Proposition 14 asks California voters to approve a $5.5 billion bond to allow the institute to continue to provide grants for stem cell research, with the goal of creating new treatments for some of medicine’s most intractable problems. Jeff Sheehy has been a lonely voice on the board of the California Institute for Regenerative Medicine, where he stands in opposition to the state ballot measure that would fund the organization for years to come.
Californians were hit with power shut-offs last weekend and were told to conserve energy by minimizing use as power needs could exceed availability. But some energy experts are doubtful that unusually high demand led to the shutdowns, alleging mismanagement on the part of the state’s energy grid operator.
The Judicial Council of California, the rulemaking body for the nation’s largest court system, voted Thursday to end a temporary reprieve for California residents in danger of losing their homes. The move would lift the protections in less than three weeks, at midnight on Sept. 1, opening the door to evictions and foreclosures.
As workers head back to their jobs, they are navigating the new workplace safety reality of operating in a global pandemic. Labor organizers say the protections against catching the novel coronavirus on the job are insufficient at many workplaces, and lack enforcement. They allege that California’s Division of Occupational Safety and Health, better known as Cal/OSHA, is critically short-staffed. Erika Monterroza, a spokesperson for Cal/OSHA, said in an email the staff shortage doesn’t keep the agency from meeting its mandate. “We believe that this agency is not doing what it should be doing.
Tenants would gain a potential pathway into permanently affordable housing — to weather the COVID-19 pandemic — under a bill making its way through the state Legislature. Assembly Bill 1703 would require most owners looking to sell residential rental property to give the property’s tenants, as well as designated groups like nonprofits, the opportunity to make the first offer to purchase. If any of those outside groups bought the building, rents would be capped to help protect low-income tenants from displacement — a major threat as the state faces a recession and widespread job loss due to the COVID-19 pandemic. The bill’s sponsors are trying to guard against a repeat of the 2008 financial crisis’ fallout. “If you mapped where most homes were lost, and who lost them, they were Black and brown communities,” said Peter Cohen, co-director of the Council of Community Housing Organizations, one of more than 40 groups that sponsored the bill and brought the concept to the state Capitol, where Assemblyman Richard Bloom (D-Santa Monica) wrote and introduced it.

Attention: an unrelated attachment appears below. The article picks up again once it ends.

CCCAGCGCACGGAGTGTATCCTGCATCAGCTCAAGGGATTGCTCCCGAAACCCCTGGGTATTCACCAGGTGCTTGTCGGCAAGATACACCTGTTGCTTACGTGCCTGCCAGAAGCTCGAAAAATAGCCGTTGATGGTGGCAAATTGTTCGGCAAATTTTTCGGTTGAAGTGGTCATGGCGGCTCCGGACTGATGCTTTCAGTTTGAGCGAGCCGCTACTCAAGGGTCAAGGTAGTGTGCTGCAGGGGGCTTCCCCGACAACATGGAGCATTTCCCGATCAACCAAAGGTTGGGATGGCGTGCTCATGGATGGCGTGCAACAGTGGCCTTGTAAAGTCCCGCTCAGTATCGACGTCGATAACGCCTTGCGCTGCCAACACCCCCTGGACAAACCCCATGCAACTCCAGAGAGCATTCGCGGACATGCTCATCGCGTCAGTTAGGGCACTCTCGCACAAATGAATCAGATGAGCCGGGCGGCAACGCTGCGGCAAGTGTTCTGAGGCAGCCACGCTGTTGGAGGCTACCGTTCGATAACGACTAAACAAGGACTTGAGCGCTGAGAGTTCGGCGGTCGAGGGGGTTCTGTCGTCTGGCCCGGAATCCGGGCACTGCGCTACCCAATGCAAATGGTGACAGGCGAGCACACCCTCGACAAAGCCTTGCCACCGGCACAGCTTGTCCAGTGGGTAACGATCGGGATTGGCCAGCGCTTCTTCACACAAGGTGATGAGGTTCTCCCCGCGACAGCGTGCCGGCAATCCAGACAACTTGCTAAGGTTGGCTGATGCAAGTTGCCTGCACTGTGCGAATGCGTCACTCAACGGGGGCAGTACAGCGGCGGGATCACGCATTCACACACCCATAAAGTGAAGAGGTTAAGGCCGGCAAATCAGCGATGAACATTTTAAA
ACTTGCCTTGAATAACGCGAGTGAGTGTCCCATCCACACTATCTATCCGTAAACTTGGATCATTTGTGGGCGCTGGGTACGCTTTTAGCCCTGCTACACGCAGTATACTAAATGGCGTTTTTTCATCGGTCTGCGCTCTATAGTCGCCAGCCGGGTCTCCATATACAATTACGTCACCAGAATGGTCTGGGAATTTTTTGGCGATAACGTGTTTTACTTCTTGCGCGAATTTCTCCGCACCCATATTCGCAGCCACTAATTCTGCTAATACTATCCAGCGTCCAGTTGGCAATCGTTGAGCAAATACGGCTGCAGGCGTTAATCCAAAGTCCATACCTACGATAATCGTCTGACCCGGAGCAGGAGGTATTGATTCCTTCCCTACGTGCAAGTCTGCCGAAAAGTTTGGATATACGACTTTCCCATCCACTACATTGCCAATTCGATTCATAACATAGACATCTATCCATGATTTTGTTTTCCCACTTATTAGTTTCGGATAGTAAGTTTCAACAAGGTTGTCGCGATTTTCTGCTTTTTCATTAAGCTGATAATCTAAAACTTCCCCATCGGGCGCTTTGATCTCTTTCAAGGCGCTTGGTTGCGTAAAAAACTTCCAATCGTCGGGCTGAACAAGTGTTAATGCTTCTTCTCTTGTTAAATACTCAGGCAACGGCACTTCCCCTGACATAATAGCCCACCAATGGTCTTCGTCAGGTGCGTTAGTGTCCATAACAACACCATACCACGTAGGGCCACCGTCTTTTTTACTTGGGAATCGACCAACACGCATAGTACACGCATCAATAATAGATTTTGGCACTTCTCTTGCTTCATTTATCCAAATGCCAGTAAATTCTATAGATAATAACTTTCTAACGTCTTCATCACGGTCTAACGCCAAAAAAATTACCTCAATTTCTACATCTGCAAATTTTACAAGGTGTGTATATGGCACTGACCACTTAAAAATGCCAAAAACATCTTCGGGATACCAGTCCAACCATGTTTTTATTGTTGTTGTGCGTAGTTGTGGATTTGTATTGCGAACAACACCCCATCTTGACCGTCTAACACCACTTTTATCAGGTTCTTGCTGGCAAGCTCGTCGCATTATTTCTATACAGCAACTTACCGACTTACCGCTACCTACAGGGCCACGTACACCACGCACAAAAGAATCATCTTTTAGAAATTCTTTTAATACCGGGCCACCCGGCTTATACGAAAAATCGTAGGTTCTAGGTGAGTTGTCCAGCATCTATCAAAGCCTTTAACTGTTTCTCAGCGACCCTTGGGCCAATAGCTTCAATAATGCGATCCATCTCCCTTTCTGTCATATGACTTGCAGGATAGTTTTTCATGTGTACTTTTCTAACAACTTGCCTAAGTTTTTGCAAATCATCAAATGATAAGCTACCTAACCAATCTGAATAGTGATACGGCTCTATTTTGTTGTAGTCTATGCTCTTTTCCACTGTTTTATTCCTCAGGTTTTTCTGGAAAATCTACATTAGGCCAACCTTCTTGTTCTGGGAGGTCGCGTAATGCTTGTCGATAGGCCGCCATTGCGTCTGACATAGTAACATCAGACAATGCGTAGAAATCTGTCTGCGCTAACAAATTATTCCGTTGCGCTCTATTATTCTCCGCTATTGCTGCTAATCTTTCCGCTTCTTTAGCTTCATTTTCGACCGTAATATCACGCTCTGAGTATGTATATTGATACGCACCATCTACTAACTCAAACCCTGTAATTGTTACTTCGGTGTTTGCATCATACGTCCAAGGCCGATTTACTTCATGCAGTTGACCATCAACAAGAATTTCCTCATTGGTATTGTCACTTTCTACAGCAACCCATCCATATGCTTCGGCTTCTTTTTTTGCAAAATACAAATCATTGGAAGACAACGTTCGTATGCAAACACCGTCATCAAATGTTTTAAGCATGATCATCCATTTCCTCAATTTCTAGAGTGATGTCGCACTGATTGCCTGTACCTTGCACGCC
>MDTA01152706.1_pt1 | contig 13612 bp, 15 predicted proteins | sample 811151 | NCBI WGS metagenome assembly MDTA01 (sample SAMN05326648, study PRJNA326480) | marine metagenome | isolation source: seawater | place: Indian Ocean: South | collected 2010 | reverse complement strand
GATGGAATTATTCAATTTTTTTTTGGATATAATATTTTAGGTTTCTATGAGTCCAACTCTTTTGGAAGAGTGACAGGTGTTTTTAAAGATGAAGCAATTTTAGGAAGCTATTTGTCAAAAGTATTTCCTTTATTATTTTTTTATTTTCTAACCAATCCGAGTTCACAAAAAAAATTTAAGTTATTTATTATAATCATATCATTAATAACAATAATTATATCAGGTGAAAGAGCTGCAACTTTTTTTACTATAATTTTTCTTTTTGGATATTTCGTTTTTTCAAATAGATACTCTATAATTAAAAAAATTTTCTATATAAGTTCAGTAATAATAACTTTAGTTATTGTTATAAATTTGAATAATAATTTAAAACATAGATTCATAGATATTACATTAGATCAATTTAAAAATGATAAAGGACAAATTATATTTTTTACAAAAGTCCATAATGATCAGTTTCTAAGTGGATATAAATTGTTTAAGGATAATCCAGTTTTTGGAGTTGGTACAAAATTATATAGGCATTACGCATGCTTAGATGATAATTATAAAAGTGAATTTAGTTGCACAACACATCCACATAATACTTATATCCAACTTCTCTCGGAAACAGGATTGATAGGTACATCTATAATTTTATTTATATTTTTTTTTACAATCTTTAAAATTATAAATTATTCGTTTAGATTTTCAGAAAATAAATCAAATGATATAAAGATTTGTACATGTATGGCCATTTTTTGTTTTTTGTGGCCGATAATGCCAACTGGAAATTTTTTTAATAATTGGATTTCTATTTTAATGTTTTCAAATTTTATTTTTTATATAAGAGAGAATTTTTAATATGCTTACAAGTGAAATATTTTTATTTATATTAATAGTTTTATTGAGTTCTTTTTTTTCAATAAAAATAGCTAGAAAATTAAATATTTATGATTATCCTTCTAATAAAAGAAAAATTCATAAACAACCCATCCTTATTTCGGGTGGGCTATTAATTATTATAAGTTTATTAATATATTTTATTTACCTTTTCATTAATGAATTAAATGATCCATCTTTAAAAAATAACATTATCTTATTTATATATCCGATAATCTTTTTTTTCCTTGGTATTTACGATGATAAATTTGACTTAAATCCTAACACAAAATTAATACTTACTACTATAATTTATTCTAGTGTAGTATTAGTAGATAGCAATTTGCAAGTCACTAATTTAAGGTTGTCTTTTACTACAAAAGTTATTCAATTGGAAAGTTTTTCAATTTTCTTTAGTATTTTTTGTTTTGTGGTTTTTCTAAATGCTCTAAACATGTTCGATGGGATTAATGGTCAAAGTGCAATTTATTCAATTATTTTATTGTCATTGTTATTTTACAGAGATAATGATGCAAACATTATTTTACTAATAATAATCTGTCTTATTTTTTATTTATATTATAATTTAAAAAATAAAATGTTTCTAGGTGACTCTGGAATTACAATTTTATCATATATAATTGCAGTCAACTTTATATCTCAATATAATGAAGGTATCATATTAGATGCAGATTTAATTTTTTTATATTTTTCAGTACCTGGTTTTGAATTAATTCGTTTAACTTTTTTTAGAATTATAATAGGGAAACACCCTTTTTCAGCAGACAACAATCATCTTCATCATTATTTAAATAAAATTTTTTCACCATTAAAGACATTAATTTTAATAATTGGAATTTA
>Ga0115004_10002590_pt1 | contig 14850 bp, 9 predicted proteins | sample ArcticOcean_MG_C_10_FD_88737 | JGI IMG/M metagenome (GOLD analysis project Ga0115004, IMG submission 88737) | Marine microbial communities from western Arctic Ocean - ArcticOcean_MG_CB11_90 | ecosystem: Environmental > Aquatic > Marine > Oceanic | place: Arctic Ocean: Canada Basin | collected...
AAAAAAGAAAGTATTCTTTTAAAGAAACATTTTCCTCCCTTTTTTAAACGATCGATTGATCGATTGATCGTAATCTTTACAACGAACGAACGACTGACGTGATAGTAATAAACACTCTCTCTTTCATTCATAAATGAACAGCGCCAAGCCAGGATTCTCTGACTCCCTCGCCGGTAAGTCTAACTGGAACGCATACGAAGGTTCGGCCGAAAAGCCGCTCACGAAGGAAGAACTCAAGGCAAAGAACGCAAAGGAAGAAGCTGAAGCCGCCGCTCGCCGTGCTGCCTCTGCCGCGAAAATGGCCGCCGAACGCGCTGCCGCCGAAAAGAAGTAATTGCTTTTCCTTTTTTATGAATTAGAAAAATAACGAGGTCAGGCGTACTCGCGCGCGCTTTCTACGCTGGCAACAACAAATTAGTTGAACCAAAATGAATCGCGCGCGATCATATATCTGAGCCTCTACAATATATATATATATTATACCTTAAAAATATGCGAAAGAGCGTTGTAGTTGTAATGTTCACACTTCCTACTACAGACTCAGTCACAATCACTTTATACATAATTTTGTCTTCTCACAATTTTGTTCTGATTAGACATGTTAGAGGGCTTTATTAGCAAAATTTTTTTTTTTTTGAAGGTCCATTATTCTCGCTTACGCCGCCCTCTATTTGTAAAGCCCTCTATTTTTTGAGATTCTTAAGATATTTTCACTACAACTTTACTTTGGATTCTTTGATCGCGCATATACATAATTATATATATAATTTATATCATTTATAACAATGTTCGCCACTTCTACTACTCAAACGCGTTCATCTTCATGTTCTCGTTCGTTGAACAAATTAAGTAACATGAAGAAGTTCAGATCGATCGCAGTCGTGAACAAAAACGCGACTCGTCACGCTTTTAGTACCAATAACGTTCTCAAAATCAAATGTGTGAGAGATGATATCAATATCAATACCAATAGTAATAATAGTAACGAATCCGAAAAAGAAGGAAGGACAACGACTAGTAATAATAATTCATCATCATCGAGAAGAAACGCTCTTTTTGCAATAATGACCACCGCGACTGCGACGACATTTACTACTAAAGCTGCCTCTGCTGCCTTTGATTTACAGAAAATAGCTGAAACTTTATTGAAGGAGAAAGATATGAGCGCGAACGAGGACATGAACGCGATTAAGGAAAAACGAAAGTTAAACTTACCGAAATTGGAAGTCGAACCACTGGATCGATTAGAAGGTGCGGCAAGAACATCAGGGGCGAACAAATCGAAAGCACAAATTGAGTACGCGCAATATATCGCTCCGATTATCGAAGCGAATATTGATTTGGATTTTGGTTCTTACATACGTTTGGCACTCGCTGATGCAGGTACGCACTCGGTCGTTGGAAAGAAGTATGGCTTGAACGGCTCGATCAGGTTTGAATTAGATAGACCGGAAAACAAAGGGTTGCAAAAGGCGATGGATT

Uber and Lyft can no longer keep their safety reports quite so secret. Their California regulator reversed a rule shielding that data from public view.
Assembly member Phil Ting represents District 19, having been elected to that seat in 2012.
Facilities Construction at Public Schools — Proposition 13 would authorize a $15 billion state bond measure to provide matching funding to districts for renovation and construction of facilities. $9 billion are slated for K-12 schools, and $6 billion for public higher education institutions. The measure prioritizes districts that have health and safety needs, like lead in their water, or that are too small to raise adequate funds through taxes.
David Chiu, the state assembly member representing California’s District 17, the Eastern side of San Francisco, is running unopposed for re-election this year. He spoke with “Civic” about his recent legislative work.
If San Francisco adhered strictly to state laws that grant residential developers considerable flexibility, it could increase housing density in upcoming projects by up to 35 percent. Part of a special report on solutions for housing affordability.
The momentum to increase the minimum wage that is building in San Francisco and other localities across California has not caught on for similar statewide efforts. Part of the summer edition of the San Francisco Public Press. Get yours today.